FOX (follow the link to my FOX page for further information)
RIPPINGALE (& many variants) (follow the link to my RIPPINGALE page for further information)


Other people researching local or family history in West Newton

I would be happy to include here details of anyone else who may be researching either their family history in, or the local history of, West Newton. This can include web site links, email addresses, possibly lists of surnames of interest in the town, and any resources in which you may be willing to do lookups for others (but no commercial advertising). If you would like a mention, please get in touch.

Marian Thorpe wrote (of herself and her sister Katie):
We are researching West Newton ancestors: names of interest Raven, Grimes, Smith, Dennis, Hopkins, Mallett. Have good information on some descendents of Thomas Grimes and Mary (Raven) Grimes b c 1790's.

Bob Tuxford writes:
Seeking all Tuxfords and connecting families, also any Garthons

John Martin writes:
Researching ancestry in West Newton interested in Mallett, Buttery, Ma(e)lby. Thought to be resident Queen Alexander's Cottages and worked on Sandringham Estate.

Richard Ringer writes:
My Grandfather John Thomas Ringer was born in Victoria Cottages and his father, William was born in Dersingham in 1857. His Mother Rose Mary also came from West Newton. Her maiden name was, I believe, Riches. In addition to John, the family also had Arthur William, Rose Mary, Samuel, Ronald Edward . Samuel died in the year he was born 1890, Arthur was killed in France in 1917 amd Roland died at the Suvla Bay landings. Anyone who has any information on this family can get in touch.

Jan Glasby wrote:

I've just discovered from the 1851 census that Martha RICHES was born about 1801 in West Newton. I've checked the IGI without a result. Does anyone have any RICHES in West Newton?

Heather Gooch writes:

I have researched my family back to Benjamin Petjy (now Petchey) and Mary Fox married at West Newton 20th January 1776, Banns December 1775. I would like to hear from anyone interested in this family or with any information which may help me to trace them back further. They lived at Dersingham and later generations of Petchey lived at Brancaster.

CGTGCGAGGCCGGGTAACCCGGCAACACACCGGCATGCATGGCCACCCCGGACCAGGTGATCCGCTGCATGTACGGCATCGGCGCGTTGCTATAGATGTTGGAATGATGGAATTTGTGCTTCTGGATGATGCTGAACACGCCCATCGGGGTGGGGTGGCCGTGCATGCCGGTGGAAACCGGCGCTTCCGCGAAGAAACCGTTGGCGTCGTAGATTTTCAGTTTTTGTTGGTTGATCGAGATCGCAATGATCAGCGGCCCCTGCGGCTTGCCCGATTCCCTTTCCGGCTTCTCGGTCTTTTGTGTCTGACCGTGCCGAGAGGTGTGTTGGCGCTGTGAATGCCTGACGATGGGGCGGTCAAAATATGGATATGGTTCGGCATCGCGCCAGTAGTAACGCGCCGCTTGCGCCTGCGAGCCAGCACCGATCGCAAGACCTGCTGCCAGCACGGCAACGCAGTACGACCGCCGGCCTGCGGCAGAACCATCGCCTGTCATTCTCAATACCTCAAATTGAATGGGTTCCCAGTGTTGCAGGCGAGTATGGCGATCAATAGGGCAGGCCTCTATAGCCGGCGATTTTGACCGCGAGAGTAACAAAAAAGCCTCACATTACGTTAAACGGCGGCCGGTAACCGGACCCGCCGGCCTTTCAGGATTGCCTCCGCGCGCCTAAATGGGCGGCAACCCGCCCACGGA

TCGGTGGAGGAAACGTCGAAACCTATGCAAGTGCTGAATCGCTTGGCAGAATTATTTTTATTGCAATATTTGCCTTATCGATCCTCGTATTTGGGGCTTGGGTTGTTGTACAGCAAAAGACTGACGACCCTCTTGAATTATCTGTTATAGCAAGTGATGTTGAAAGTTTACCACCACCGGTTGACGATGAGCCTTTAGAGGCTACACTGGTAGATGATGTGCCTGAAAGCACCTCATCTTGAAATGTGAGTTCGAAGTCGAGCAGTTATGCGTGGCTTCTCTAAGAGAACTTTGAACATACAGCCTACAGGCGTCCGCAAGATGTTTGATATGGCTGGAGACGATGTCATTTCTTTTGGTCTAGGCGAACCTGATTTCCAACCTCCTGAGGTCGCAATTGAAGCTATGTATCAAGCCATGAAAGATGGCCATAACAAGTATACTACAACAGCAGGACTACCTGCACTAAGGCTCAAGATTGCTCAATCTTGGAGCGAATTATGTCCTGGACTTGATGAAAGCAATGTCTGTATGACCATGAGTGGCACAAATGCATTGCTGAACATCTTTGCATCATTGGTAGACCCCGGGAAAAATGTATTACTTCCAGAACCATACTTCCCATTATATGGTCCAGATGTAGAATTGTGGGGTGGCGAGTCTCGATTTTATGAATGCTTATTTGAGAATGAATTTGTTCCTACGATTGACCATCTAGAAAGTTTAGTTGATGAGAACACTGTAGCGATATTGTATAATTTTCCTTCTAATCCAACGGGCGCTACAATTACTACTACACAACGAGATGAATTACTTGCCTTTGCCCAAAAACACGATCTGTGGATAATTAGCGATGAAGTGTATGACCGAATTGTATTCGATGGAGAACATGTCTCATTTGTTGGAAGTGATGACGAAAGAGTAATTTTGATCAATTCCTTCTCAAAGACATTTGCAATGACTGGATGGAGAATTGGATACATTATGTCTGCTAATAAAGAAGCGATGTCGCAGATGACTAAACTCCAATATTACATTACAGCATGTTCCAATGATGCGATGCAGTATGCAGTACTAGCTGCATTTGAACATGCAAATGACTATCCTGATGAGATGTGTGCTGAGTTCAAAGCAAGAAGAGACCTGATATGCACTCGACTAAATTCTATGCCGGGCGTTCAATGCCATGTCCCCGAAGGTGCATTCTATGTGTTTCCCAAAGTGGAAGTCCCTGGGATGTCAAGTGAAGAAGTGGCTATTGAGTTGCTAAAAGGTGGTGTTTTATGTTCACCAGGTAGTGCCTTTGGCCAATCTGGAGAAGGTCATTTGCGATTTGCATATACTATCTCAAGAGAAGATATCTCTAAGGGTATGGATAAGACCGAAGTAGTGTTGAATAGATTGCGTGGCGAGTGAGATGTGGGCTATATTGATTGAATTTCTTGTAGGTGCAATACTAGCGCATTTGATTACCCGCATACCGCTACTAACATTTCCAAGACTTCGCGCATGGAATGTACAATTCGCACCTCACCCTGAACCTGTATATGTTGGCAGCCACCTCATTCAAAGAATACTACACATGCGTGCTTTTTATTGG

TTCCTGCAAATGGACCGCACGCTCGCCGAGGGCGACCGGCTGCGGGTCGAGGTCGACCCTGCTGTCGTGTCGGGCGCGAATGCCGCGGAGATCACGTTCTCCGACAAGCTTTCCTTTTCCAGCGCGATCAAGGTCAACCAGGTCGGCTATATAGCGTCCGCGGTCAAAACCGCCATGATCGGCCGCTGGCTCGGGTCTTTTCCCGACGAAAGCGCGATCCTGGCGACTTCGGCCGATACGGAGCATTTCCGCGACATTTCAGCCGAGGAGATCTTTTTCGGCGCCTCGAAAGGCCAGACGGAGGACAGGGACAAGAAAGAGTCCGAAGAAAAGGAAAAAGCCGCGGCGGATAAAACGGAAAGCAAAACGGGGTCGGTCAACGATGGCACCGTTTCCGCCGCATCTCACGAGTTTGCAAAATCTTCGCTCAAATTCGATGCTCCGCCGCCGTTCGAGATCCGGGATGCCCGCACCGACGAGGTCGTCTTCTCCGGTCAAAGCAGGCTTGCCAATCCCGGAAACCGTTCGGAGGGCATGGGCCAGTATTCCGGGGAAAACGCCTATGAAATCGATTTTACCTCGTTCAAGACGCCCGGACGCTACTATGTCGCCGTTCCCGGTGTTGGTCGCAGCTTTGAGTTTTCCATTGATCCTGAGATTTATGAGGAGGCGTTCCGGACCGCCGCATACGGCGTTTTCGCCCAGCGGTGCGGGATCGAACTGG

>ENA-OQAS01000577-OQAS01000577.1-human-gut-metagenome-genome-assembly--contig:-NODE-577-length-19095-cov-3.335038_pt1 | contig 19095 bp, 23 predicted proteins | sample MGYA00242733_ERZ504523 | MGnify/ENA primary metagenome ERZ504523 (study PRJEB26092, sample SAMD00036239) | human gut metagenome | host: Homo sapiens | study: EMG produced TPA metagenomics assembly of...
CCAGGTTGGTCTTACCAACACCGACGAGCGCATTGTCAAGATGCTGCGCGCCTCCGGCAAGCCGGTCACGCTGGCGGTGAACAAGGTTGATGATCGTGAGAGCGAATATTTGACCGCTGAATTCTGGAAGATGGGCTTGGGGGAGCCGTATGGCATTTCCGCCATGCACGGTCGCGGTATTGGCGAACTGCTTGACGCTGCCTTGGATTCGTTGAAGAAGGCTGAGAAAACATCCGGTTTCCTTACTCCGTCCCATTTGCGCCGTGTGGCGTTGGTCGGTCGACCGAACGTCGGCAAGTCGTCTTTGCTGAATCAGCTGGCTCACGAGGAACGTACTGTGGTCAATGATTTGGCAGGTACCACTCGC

Sharon writes:

My ancestors who were born in West Newton surname APPLEGATE Thomas born abt 1810 married Sussanah CHAPMAN born abt 1809, married 29 May 1926 child Mary born 1826 Mary born 4th Feb 1810, married Robert JOHNSON in 1828 Susan born 26 Dec 1811 married Samuel ROBINSON in 1829 Robert born 11 Oct 1813 died Apr 1814 Ambrose 14 Jul 1818 died 1819 Henry born abt 1815, married Mary NEALE in 1835 Their children Henry Neill 1837 Martha 1840 married Edward BOUGHEN b 1837 m1857 (their children were also born in West Newton Susannah b 1842 married ??RITCHES/RITCHIES Elisabeth b 1845 married John GENT (some of their children were born in West Newton) George b 1847 James Neil b 1850 (my ggrandfather) Charlotte b 1852 d 1853 William Charles Neal b 1856 ancestors born in Dersingham APPLEGATE John b abt 1758 John b 1788 HERRING Alice abt 1758 NEALE Mary abt 1819 ancestors born in Appleton BOYDEN Mary b abt 1777.

Brian Dix writes:

I believe I am descended from Richard Dix, son of Richard and Mary, baptised 1739. I have been unable to trace the marriage of Richard and Mary and would be most grateful if you or any of your correspondents could offer any clues.

Laurance Keith Trundle is interested in the following, all born in West Newton on the dates shown:

Robert Trundle born 1868
Henry Trundle born 1870
Albert Trundle Born 1871
Weldon Trundle Born 1872
Julia Trundle Born 1874
Amelia Trundle Born 1876

Eleanor Wilkinson writes:

My Gggrandmother Ann or Anna SPOONER was born in West Newton in about 1811. Her d.o.b. is calculated from the age (70) recorded on her BMD Death Index record. She married Paul LEGGETT (Leggate, Leget, Legett), a Miller and Baker of Grimstone, in about 1832. Thereafter they lived in Sedgeford.